Posts Tagged ‘birds’

by Elise Hinman

This post is the first in a year-long series celebrating the 40th anniversary of the Endangered Species Act.

Protecting, maintaining and stewarding the Mt. Tamalpais Watershed are daunting responsibilities, especially for a new seasonal watershed aide like me. Starting in the chill of winter, even walking outside sometimes presents a challenge, let alone the duty of keeping a watchful eye on the reservoirs and trails. Luckily for me, in my time of perceived helplessness and inferiority, I am not alone.

At this point in the post, you may be expecting an ode to my accommodating coworkers and supervisors, or a sonnet about the unshakeable, vibrant volunteers I met at my first Trail Crew day. While they are certainly deserving of recognition, do not jump to conclusions so easily. The warden of whom I speak weighs less than 15 pounds, but its wingspan reaches eight feet. Can you guess this creature’s name?

Did your thoughts soar to the majestic bald eagle (Haliaeetus leucocephalus)? You’d be right! In wintertime, visitors and staff sometimes spot bald eagles using Bon Tempe and Kent lakes as fish foraging habitat. This noble bird commonly appears in Native American legends as a courageous, powerful guardian associated with spirituality and balance. I wouldn’t mind channeling some of those qualities during my months on the watershed.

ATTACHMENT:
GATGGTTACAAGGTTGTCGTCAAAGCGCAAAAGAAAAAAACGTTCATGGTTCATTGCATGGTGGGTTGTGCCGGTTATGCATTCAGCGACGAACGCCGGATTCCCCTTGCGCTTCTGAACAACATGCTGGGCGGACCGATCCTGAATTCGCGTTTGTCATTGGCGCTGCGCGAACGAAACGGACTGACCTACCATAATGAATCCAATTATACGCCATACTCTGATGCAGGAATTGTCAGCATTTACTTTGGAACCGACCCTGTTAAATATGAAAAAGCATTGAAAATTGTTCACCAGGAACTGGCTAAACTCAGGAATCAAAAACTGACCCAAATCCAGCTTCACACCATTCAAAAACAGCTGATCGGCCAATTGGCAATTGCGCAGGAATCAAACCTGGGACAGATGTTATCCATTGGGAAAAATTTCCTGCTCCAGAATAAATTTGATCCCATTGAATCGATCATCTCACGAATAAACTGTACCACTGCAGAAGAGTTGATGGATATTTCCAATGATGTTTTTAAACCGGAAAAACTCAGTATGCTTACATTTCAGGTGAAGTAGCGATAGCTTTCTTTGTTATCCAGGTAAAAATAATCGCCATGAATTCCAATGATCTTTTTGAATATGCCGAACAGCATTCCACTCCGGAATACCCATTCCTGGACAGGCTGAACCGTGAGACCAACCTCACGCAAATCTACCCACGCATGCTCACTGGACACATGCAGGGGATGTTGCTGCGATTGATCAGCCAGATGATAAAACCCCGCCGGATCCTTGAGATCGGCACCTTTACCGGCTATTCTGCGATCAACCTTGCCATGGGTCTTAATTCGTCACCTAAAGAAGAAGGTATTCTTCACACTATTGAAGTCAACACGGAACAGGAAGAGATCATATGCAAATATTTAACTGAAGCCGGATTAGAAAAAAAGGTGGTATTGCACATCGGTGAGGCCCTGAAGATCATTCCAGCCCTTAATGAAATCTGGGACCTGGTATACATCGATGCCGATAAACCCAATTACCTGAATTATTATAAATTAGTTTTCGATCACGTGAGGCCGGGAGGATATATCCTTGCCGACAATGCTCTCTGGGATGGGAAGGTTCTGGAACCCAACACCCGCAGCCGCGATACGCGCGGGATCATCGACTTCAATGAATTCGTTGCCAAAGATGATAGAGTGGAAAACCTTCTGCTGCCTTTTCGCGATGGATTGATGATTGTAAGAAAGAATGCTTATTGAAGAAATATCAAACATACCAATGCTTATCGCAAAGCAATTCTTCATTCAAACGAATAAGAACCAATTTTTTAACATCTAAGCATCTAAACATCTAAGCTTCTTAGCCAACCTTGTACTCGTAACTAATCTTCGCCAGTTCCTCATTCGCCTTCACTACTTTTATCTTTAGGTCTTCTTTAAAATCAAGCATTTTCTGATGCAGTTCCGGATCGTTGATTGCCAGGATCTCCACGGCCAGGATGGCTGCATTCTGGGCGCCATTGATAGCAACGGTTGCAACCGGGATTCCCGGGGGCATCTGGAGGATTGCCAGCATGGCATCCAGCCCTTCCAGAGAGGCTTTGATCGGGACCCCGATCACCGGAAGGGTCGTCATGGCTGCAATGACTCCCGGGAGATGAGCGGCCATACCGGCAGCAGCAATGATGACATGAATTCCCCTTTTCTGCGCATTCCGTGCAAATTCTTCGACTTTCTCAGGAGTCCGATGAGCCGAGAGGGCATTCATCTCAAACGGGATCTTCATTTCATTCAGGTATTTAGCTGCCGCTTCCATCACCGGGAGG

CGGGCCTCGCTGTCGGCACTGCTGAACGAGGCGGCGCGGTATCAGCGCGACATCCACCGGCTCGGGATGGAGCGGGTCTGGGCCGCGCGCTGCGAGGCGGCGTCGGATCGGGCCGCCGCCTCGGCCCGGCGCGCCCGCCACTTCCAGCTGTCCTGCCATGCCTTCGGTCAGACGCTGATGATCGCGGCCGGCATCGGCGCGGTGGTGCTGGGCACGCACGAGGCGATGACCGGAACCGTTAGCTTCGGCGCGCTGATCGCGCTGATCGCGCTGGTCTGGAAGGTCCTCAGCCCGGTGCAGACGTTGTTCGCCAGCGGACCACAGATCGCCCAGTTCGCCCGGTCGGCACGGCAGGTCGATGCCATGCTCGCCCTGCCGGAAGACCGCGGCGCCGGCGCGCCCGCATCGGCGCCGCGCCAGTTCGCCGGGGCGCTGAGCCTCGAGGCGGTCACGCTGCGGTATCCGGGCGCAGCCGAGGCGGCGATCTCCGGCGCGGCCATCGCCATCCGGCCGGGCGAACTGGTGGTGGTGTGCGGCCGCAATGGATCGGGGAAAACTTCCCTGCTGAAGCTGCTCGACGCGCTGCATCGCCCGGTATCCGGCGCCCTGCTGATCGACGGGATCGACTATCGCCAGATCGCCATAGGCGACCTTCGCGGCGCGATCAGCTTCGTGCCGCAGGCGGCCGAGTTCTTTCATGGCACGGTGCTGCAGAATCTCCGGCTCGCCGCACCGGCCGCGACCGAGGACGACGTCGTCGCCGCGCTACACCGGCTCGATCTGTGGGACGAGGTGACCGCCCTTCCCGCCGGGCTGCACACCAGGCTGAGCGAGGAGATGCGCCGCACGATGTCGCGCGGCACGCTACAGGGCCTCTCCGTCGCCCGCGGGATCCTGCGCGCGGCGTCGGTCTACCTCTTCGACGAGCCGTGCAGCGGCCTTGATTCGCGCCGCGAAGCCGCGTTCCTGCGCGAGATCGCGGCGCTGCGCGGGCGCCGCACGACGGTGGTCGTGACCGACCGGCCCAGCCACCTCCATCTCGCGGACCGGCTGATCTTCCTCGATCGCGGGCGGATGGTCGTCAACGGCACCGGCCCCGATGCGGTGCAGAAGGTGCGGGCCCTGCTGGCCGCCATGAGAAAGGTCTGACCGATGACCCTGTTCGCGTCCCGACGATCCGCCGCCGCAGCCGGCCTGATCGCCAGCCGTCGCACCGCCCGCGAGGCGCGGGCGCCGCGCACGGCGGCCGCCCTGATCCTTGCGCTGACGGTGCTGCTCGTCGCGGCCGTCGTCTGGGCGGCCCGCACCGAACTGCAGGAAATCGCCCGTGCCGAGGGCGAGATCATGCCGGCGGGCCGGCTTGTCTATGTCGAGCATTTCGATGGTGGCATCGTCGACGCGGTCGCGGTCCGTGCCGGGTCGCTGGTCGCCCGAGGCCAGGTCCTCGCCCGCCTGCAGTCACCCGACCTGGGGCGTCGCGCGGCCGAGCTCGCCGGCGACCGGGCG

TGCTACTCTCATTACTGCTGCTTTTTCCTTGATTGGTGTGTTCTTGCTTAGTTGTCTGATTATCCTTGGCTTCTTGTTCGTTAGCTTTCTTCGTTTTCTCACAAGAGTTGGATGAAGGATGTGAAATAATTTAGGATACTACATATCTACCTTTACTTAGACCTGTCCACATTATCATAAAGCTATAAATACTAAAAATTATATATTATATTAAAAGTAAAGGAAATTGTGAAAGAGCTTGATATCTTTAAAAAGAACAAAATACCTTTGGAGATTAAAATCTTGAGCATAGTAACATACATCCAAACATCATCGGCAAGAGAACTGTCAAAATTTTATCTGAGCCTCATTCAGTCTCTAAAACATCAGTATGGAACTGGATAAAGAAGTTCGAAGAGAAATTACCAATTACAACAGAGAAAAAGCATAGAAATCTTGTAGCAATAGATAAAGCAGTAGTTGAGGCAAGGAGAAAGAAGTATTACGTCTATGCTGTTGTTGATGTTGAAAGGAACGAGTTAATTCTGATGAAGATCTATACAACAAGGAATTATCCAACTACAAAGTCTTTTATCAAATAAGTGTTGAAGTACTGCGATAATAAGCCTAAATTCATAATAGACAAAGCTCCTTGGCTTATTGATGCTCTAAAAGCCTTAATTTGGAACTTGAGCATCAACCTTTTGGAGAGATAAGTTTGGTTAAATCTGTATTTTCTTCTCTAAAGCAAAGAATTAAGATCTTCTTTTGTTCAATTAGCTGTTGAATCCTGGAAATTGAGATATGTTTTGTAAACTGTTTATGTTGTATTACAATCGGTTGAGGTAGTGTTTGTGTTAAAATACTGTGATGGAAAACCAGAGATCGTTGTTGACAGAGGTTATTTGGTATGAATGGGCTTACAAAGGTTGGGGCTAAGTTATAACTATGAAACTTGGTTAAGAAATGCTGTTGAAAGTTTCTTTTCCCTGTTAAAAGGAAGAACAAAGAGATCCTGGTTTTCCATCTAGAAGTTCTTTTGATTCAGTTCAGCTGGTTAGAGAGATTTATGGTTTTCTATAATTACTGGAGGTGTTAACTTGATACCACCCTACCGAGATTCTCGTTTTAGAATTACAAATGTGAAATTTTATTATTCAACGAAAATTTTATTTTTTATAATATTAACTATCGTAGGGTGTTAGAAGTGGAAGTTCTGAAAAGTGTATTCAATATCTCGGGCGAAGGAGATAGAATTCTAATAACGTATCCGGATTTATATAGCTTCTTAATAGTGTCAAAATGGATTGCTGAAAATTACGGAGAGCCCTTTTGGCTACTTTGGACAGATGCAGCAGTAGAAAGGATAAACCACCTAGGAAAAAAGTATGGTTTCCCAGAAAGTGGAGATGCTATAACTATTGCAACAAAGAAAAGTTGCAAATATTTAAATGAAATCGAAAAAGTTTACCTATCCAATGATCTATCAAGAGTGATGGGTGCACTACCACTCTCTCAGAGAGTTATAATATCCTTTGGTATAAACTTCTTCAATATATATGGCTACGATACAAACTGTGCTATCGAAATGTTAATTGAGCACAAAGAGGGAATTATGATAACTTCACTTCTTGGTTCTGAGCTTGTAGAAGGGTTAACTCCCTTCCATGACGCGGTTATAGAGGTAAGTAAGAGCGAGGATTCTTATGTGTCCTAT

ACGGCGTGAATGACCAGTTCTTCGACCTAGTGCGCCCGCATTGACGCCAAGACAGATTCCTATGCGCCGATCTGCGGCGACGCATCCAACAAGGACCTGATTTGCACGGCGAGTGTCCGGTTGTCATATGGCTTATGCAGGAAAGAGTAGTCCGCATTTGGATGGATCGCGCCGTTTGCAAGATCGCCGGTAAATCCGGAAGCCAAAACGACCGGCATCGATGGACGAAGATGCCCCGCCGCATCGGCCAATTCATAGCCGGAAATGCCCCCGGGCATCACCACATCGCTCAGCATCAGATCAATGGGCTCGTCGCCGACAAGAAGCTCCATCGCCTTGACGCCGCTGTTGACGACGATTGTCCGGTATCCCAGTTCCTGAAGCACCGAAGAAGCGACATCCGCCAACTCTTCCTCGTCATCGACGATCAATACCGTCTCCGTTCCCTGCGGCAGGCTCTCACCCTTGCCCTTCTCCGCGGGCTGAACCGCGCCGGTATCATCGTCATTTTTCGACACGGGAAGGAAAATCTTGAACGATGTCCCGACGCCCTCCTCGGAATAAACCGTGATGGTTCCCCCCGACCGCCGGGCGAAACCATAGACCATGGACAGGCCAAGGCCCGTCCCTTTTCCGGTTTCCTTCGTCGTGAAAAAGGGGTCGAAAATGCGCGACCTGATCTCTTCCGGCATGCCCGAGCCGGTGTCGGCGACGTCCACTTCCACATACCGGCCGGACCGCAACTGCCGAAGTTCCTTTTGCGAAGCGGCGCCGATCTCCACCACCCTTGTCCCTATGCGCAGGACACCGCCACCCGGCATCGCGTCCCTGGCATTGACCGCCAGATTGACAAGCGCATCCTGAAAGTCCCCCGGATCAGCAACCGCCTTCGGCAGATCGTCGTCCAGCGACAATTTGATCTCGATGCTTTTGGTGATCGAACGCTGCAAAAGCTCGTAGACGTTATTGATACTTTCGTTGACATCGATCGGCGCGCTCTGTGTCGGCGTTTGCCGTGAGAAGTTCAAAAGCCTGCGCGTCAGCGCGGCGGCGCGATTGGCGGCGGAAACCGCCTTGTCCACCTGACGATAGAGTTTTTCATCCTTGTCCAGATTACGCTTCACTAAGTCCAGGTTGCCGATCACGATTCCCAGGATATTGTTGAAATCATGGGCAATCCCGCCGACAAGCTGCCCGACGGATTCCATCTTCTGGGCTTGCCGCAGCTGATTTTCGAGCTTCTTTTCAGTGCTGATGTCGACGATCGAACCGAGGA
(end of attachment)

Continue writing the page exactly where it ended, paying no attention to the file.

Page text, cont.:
Bald eagles

Bald eagle nest on the Mt. Tamalpais Watershed

These stately birds are also international travelers. Many spend their summers in Canada and Alaska, migrating down to the balmier states and northern Mexico during the winter months. In the late winter and springtime, bald eagles return to the vicinity where they were born to build a nest and procreate. Though predominantly solitary raptors, bald eagles mate for life, reconnecting with their significant other each breeding season. Mating pairs will also rediscover their nest from the previous year, adding to its size and stability. The largest bald eagle nest on record weighed over 2 tons!*

Loyal, well-traveled, independent and brave—admirable traits we can all spot in the bald eagle. Had it not been recognized as an icon of freedom and power in the United States (as would have been Benjamin Franklin’s wish—he pushed for the turkey, instead!), the bald eagle might have gone extinct decades ago. The extensive use of DDT as a pesticide in the mid-1900s caused the bioaccumulation of poisonous chemicals in bald eagles and other raptors, and had devastating consequences on the species’ reproductive health. Because of the bald eagle’s importance as a national symbol, the United States took great strides to save the species from extinction. Congress listed the bald eagle as an endangered species in 1967, and in 1972 banned the use of DDT in the United States. Bald eagle numbers soared in the years following this legislation, and in July 1995 the bald eagle was delisted from endangered to threatened. In August 2007, it was removed from the threatened species list—a success story!